Various adhesives for impervious sheets of material have been tried in the prior art. Eventually there has been a breakdown of this type of seal-rapidly enough to be completely impractical.

Thin, flexible, metallic membranes have been spotwelded over the E-core in the prior art. The spot welds have leaked.

SUMMARY OF THE INVENTION A principal object of the invention is to positively seal the detector of a diaphragm movement from the pressure fluid applied to move the diaphragm.

Another object is to seal a flexible impervious sheet of material over an electromagnetic coil as the detector of diaphragm movement under fluid pressure.

The present invention contemplates a circular recess formed in the block about a recessed electromagnetic coil with a flexible and impervious sheet of material over the coil and sealed to the walls of the recess about the coil with an O-ring form of structure.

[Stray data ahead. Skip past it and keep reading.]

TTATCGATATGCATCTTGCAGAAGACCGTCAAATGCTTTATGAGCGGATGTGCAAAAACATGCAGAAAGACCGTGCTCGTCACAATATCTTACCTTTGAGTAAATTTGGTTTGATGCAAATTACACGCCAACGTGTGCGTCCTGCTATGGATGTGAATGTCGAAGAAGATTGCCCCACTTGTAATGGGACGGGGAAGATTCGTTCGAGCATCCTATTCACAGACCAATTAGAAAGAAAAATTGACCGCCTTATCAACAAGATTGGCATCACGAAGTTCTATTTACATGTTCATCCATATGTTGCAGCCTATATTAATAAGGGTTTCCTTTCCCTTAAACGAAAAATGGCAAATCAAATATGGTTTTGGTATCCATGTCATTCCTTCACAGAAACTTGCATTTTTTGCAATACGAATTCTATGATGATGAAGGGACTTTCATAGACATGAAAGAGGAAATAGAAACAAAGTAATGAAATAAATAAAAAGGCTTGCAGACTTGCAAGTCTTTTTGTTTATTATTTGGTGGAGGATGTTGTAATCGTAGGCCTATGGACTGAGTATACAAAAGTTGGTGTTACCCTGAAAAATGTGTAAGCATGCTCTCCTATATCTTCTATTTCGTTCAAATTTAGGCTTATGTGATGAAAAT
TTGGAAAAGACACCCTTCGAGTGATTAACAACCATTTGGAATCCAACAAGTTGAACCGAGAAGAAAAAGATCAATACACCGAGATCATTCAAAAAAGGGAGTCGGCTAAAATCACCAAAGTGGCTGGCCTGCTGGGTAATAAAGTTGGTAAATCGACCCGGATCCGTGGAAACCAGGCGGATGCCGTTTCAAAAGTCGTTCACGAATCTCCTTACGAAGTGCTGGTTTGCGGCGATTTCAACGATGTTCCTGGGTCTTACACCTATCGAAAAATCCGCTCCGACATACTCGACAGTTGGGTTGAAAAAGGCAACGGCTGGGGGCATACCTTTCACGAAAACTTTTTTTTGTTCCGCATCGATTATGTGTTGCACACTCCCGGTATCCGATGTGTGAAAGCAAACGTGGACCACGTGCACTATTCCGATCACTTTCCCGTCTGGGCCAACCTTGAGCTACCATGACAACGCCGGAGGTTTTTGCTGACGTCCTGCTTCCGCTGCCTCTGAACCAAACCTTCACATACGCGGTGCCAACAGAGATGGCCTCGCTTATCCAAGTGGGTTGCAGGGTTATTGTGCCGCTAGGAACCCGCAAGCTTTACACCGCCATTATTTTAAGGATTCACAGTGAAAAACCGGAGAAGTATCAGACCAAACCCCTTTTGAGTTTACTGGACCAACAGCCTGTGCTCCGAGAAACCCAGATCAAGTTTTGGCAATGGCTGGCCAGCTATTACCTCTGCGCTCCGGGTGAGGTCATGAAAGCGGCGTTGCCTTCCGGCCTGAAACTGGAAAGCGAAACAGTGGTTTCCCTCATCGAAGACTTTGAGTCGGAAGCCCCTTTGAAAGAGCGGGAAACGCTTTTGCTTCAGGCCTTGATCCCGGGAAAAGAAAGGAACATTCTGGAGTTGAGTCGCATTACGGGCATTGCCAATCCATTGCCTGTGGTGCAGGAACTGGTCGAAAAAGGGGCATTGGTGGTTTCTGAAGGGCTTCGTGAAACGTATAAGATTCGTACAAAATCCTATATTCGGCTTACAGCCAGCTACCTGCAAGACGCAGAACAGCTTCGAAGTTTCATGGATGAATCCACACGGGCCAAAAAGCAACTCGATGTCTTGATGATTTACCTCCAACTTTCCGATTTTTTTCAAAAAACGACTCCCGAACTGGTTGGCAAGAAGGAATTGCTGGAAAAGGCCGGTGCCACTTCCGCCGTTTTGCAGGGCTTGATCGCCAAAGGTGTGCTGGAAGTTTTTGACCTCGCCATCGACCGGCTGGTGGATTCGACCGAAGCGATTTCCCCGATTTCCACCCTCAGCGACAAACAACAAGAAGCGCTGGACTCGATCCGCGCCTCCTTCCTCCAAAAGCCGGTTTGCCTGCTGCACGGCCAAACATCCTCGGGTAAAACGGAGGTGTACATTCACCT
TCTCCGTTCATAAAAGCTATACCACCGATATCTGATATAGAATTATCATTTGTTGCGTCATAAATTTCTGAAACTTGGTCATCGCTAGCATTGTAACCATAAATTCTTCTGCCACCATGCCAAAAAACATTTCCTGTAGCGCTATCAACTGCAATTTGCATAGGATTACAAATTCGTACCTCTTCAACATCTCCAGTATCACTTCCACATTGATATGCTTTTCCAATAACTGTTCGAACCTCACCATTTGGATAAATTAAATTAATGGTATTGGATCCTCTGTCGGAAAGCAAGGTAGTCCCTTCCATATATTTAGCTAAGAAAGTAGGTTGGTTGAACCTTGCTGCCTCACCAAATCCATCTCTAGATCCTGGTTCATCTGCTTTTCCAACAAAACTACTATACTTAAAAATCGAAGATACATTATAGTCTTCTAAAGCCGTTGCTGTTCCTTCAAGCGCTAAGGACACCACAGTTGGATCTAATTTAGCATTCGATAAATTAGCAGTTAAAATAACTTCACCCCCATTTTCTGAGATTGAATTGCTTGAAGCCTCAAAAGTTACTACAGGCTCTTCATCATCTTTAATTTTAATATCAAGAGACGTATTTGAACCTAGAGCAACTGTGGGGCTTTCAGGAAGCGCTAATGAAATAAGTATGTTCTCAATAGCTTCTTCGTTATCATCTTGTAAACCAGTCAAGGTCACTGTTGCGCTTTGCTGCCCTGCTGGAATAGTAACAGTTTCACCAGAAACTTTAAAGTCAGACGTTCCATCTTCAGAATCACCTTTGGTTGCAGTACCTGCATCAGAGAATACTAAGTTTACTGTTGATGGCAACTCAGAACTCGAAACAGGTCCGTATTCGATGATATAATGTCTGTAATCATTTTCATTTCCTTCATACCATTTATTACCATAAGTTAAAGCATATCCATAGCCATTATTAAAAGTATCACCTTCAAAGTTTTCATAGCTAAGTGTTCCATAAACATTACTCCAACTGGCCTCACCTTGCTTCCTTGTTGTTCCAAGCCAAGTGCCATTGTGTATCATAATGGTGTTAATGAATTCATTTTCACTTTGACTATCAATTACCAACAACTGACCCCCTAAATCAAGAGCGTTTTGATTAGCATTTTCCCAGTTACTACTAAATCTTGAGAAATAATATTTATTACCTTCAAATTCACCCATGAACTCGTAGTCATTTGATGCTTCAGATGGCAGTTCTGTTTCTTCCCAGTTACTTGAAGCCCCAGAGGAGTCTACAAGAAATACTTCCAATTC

Other objects, advantages and features of this invention will become apparent to one skilled in the art upon consideration of the written specification, appended claims, and attached drawing, wherein;

FIG. 1 is a sectioned elevation of two blocks with a diaphragm sandwiched between them to form a differential pressure cell including the present invention;

FIG. 2 is a sectioned elevation of the lower block of FIG. 1; and

FIG. 3 is a plan view of the lower block of FIG. 1.

The drawing figures are simply of essential parts of a primary element responding to fluid pressure. The fluid pressure is of a relatively high order.